Thursday, April 22, 2010

A Burnt-out case

Another old, small paperback - and I've found that there are some of this edition of Graham Greene's A Burnt-out Case for sale on Amazon, though as it's only the 1980 edition it hardly counts, surely, as vintage? The novel, about a famous architect hiding from the world in a leper colony in Africa, was written in 1960, though it has that timeless quality of Greeneland, and, like the other books I've been re-reading, that same effortlessly elegant prose. The opening two sentences give a taste of what is to come:
The cabin-passenger wrote in his diary a parody of Descartes: 'I feel discomfort, therefore I am alive,' then sat pen in hand with no more to record. The captain in a white soutane stood by the open windows of the saloon reading his breviary.

There you have it. The assumption that the reader will know the original of the parody, the nameless characters about whom we will gradually learn more, the Catholic priest captaining the boat promising that there will be Catholic guilt at some point. Querry, the passenger, doesn't in fact suffer from guilt - he has lost the ability to feel much about anything at all. Famous in his field, victim of a terrible attack of indifference, he arrives at the Congo leper village where the doctor diagnoses him as the mental equivalent of a 'burnt-out case', a leper who has gone through the stage of mutilation and in whom the disease is no longer active.

A strange book. It depressed me when I read it in the 70s, though understanding has grown in the intervening years. The end comes with shocking banality - but is perhaps the only conclusion that would satisfy. I'm glad I read it again - I'd forgotten big chunks of it, and became immersed in the heat and difficulties of Querry's new life and the awfulness of the white community beyond the leproserie. And yes, it was immensely portable.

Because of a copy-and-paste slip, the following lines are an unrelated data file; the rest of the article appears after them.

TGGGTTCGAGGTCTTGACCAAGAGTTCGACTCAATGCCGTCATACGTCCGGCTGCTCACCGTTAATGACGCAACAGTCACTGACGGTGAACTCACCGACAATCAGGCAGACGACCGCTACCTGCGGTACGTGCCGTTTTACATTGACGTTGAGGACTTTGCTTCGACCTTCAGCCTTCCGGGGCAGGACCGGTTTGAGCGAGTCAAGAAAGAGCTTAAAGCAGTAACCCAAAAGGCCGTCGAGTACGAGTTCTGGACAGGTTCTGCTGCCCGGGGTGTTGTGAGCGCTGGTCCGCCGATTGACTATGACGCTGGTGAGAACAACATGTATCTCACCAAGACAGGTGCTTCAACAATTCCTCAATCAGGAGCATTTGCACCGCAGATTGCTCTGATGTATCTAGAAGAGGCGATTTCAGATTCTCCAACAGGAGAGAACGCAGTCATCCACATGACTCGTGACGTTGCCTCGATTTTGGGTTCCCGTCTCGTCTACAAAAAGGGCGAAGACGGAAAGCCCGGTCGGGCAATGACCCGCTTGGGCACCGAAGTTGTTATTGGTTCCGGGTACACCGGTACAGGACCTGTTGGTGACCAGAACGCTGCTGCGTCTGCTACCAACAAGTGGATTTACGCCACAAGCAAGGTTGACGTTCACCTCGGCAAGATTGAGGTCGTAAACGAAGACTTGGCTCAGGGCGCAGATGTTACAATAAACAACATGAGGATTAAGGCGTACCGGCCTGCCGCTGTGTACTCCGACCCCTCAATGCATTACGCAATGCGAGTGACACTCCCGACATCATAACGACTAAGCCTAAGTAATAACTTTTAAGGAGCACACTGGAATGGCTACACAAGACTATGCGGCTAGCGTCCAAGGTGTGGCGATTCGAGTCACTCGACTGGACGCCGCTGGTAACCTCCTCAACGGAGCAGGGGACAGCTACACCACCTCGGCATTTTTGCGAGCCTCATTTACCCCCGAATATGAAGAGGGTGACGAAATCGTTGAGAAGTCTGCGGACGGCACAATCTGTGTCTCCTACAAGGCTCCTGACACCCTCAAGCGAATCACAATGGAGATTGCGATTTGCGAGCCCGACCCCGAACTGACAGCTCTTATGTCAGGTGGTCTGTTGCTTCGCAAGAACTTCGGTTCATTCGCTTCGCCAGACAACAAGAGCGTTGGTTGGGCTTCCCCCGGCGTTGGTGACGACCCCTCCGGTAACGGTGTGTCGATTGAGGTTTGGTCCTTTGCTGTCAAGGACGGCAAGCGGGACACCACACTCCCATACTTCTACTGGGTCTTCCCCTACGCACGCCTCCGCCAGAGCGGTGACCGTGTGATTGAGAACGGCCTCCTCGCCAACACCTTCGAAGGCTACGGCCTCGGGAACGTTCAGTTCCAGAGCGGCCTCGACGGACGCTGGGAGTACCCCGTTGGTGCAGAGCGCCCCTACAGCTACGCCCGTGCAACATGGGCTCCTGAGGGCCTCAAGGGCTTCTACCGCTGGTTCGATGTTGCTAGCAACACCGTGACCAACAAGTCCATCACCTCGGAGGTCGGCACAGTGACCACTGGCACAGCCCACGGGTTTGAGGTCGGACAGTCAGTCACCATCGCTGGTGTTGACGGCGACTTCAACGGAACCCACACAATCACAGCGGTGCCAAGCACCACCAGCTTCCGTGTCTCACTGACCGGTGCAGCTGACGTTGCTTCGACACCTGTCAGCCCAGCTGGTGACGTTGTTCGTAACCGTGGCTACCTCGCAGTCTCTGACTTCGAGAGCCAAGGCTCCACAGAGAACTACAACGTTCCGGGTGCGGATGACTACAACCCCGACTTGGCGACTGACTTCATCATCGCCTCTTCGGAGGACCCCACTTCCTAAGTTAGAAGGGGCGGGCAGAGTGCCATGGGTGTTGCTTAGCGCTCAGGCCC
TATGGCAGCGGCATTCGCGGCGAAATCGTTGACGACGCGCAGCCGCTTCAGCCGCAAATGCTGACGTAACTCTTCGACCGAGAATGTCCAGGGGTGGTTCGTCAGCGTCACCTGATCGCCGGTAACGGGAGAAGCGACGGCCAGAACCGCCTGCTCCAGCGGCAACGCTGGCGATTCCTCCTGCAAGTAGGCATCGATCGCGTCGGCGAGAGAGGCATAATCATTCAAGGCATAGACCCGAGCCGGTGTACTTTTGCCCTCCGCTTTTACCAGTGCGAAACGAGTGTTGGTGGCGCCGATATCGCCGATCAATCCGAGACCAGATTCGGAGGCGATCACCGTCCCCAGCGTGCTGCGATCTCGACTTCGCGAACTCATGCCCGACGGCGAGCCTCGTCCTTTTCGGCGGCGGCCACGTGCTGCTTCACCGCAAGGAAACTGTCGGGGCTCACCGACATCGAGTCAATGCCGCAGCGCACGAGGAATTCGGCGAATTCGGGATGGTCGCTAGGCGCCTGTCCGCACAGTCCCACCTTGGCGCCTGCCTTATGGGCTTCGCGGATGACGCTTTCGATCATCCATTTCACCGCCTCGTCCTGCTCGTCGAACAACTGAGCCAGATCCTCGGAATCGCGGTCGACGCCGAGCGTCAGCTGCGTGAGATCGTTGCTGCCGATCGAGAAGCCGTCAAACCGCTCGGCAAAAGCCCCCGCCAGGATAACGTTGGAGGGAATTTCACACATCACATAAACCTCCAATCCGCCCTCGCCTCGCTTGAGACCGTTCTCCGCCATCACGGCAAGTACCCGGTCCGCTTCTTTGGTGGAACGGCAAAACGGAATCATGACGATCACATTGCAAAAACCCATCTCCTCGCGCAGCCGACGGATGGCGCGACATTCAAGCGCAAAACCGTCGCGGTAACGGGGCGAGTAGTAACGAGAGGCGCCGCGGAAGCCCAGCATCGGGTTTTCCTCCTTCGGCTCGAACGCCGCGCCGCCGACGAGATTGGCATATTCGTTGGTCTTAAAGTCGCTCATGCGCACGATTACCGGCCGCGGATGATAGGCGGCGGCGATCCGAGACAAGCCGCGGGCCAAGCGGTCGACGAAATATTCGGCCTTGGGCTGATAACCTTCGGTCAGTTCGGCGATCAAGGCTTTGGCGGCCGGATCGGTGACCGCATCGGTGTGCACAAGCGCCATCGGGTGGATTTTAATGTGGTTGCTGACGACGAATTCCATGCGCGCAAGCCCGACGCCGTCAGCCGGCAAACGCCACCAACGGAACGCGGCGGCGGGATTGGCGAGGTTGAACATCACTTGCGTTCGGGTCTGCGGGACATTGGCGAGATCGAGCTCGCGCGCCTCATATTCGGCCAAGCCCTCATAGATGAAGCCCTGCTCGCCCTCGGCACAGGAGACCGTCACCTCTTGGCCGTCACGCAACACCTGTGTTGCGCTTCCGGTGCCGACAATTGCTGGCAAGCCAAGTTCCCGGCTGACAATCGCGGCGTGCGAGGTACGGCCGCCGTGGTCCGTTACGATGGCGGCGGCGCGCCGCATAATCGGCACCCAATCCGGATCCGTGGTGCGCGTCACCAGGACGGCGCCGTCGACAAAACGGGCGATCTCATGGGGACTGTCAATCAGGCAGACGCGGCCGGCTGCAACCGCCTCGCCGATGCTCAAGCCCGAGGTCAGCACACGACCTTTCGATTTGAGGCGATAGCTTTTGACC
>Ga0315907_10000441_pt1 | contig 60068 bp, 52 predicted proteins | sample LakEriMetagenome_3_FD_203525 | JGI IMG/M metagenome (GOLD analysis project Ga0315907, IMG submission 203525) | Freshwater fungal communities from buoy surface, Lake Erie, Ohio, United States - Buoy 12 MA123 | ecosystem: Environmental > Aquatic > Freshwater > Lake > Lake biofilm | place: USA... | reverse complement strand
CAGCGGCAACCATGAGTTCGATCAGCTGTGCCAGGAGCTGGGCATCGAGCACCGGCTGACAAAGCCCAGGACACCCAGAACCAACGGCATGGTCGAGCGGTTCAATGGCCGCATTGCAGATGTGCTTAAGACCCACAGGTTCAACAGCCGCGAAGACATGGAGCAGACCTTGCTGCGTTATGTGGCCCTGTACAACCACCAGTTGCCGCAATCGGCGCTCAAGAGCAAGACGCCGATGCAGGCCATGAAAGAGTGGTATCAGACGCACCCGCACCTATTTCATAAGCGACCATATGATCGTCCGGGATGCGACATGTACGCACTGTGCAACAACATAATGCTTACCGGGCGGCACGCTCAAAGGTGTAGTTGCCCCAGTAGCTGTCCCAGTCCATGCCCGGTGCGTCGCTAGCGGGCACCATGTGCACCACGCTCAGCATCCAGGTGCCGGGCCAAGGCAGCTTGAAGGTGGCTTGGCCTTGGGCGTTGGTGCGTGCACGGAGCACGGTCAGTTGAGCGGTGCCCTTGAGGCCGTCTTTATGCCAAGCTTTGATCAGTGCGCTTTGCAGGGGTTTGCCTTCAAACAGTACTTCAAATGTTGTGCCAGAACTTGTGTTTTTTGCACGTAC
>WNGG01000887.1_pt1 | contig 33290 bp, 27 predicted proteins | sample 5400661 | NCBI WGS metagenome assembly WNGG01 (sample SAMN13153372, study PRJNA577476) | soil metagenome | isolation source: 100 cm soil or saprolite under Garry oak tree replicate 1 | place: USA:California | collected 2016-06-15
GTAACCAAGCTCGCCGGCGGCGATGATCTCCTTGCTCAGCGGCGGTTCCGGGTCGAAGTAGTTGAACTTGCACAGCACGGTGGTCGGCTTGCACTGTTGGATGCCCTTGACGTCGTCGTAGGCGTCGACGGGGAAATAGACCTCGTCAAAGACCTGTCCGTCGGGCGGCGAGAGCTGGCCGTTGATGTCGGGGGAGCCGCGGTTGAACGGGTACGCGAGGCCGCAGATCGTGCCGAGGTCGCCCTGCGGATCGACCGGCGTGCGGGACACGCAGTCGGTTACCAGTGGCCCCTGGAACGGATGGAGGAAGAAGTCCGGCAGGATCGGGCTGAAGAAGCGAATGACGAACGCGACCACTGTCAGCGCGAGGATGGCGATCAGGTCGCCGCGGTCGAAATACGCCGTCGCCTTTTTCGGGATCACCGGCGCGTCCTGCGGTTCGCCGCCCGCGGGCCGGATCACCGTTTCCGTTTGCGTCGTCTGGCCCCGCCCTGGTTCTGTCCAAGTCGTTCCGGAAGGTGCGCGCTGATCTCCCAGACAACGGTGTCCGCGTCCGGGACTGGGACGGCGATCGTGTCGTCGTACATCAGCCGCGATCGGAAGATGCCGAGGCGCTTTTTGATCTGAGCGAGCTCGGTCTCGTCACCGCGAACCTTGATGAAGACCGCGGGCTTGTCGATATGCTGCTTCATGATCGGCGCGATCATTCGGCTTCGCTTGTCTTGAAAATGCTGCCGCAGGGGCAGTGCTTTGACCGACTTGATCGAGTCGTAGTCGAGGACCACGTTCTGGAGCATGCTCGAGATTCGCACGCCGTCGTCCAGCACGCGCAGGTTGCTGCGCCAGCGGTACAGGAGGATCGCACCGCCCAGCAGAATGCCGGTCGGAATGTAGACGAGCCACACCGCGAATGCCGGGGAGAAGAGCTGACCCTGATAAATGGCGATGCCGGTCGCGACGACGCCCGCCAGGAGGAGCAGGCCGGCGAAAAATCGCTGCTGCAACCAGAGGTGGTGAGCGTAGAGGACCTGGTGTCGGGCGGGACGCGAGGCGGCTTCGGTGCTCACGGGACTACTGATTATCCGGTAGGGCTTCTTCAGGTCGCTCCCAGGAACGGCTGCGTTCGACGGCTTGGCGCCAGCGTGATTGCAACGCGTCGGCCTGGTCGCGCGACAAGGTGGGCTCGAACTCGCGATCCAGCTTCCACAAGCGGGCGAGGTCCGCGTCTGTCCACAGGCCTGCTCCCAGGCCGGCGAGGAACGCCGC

1. I reas this years ago too - and while it is heavy, at times depressing, it conveys something of the world weariness that in different ways has afflicted European western culture these last 60 years or so. And there were passages that were movingly written about what it means for a human being to burn out, to be diminished to the point of exhaustion, to look around for a place and a different society, where it might be possible to grow again and either flourish or redeem what has been lost. Thanks for reminding me - and I might just go read it again.

  2. Thanks for the comment - and it'd be fun to think you might read it again. I love G.G. - he writes so very well.